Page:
Sylvia Plath’s Recovery of Selfhood in Ariel – ‘Medusa’

Written in the weeks leading up to Plath’s suicide, Ariel is characterised by a desire to restore her broken self through death, and often, rebirth. A foreboding presence lurks over Plath’s final collection,  a desperation to shed her skin and recover a new identity. Tim Kendall claims that the Ariel poems are ‘poems of becoming rather than being….

Sylvia Plath’s Recovery of Selfhood in Ariel – ‘Getting There’

Written in the weeks leading up to Plath’s suicide, Ariel is characterised by a desire to restore her broken self through death, and often, rebirth. A foreboding presence lurks over Plath’s final collection,  a desperation to shed her skin and recover a new identity. Tim Kendall claims that the Ariel poems are ‘poems of becoming rather than being….

Ruth Dugdall on ‘The Woman Before Me’, Twisted Plots and Human Psychology

When Dugdall’s book was first published in 2010, it sold 40,000 copies, surpassing the expectations of both its publishing house and its author. With no broadsheet coverage, the book had sold primarily through word of mouth. On October 31st of this year, the title is being re-released, complete with a new cover, additional chapter, mini-essay…

Sylvia Plath’s Recovery of Selfhood in Ariel – ‘Tulips’

Written in the weeks leading up to Plath’s suicide, Ariel is characterised by a desire to restore the broken self through death, and often, rebirth. A foreboding presence lurks over Plath’s final collection,  a desperation to shed her skin and recover a new identity. Tim Kendall claims that the Ariel poems are ‘poems of becoming rather than being. Their…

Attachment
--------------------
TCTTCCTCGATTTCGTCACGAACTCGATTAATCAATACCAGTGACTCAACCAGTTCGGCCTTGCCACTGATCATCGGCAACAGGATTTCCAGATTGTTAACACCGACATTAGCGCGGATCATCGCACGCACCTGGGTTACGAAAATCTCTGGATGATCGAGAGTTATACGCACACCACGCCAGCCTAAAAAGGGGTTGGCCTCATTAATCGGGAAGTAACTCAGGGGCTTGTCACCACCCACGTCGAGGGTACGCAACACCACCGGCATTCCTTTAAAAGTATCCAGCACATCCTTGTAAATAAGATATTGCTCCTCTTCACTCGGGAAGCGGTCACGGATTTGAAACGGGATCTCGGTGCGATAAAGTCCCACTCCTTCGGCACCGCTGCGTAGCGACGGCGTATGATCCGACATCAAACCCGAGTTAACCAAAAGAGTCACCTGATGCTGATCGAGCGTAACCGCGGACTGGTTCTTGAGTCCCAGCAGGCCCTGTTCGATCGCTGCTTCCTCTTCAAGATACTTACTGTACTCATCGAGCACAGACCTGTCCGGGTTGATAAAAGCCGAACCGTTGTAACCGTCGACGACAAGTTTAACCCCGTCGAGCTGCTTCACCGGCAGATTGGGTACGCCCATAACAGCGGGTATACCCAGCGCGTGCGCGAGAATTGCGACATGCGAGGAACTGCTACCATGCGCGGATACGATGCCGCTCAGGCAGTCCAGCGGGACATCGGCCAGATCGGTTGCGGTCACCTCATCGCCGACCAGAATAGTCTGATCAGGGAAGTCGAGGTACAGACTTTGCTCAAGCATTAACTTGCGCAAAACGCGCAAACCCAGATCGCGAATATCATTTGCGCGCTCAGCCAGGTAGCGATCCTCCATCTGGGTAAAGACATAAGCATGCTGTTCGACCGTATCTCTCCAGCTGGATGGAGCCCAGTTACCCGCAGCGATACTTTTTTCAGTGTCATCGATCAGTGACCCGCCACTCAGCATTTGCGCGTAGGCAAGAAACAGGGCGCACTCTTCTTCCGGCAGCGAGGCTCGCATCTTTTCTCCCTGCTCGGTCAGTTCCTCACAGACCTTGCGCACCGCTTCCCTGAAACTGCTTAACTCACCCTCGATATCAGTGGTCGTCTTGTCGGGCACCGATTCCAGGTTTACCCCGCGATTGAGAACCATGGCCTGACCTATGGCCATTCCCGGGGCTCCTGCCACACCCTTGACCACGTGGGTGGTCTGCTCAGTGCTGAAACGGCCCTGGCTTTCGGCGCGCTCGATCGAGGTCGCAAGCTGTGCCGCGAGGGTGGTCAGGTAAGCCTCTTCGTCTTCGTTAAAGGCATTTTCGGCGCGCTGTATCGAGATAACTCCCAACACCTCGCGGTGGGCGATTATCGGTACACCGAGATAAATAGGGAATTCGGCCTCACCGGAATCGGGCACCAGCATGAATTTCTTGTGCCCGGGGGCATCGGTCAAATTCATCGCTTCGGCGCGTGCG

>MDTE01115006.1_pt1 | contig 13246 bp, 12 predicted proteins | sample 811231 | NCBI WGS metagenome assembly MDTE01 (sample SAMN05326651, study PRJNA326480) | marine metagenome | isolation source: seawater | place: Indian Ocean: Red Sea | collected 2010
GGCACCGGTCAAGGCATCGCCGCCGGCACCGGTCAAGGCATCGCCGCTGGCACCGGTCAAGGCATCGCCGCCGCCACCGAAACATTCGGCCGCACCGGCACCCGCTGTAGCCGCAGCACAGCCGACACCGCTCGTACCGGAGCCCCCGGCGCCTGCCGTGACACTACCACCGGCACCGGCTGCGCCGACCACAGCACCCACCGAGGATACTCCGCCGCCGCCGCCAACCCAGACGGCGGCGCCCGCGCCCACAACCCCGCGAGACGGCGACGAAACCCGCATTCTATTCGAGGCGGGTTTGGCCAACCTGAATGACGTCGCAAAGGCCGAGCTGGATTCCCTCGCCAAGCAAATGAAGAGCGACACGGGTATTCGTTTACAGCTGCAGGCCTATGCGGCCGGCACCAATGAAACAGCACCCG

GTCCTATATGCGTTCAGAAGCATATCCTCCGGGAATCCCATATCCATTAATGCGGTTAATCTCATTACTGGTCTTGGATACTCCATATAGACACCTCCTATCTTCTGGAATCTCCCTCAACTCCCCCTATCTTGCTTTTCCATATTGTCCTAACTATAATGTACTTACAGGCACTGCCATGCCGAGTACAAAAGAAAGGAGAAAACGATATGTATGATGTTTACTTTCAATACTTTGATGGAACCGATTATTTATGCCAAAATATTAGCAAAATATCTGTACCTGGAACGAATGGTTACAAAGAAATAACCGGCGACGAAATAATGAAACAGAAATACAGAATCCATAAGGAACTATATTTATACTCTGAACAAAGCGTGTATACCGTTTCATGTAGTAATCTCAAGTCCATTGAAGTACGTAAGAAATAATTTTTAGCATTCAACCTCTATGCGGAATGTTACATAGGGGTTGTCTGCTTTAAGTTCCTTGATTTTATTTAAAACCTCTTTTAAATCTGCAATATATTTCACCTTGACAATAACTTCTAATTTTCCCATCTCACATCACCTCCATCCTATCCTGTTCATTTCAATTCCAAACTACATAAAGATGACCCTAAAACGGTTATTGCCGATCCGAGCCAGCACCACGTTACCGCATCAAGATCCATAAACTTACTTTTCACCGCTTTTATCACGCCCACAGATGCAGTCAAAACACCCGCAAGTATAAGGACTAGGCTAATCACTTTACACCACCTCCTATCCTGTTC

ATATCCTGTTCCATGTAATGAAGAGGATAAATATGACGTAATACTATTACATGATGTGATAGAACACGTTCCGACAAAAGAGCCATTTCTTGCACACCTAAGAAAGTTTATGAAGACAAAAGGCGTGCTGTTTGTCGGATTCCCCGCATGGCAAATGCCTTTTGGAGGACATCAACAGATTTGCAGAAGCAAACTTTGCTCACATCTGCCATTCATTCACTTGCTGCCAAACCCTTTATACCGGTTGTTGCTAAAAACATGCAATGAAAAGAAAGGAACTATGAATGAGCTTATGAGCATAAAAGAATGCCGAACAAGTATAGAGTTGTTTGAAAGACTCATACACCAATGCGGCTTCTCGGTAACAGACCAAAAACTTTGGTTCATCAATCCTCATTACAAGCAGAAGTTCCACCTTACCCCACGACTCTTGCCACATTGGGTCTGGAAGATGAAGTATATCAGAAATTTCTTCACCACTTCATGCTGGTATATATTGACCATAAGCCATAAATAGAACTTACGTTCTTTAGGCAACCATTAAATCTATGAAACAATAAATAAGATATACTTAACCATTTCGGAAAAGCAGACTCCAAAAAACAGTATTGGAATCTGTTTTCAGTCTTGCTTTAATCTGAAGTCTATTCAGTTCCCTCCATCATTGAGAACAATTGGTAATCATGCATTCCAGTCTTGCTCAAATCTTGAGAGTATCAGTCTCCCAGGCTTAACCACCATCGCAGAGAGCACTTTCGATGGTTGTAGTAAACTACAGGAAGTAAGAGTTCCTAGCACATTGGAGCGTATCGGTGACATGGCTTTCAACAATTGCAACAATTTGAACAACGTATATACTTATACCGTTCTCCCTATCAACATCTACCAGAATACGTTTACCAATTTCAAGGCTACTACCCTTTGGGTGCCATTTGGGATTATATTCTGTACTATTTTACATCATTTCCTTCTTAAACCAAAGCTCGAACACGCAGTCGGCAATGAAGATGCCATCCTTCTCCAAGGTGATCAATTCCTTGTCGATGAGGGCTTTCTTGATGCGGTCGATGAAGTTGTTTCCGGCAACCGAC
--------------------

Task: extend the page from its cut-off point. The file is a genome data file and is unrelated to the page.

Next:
The Woman Before Me: A Review

Following an invitation on Twitter to read and evaluate books for independent publisher Legend Press, I’ve opted to post book reviews on my blog. In exchange for an honest review of their most recent publications, I get a free book, which, being a student, is always a bonus. Seems like a win-win situation to me, so…

Literary Lunacy: The Suffering of Great Minds

“Those who dream by day are cognizant of many things which escape those who dream only by night.” – Edgar Allen Poe Ever heard the saying about there being only a thin line between a genius and a madman? Well in the case of a vast amount of my favourite writers, it’s not far wrong….

Is Writing the Right Thing to Do? Why we write and what it means.

‘A writer of story books? What kind of a business in life, – what mode of glorifying God, or being serviceable to mankind in his day and generation, – may that be?’ In The Scarlet Letter, Hawthorne uses these words to describe the attitudes of men towards writers. With regards to fiction, some scientifically-minded people…

The Dark Side of Writing: Should we Swear in Literature?

‘Reading literature remains a civilising activity, no matter that it’s literature in which people do and say abominable things and the author curses like the very devil’ – Howard Jacobson. I read the above in an article from The Guardian recently, in which Jacobson was discussing Conrad’s Heart of Darkness, amongst other texts. The jist…

The Wonderfully Weird Mind of Mari Ellis

Howdy! Since I have 16 followers already, I thought I’d better get my first blog post up and update you all! (Blogging is also a great way to avoid revision…) Other ways to avoid what I’m supposed to be doing which have proved effective today have been: Digression of this very nature Staring at the wall…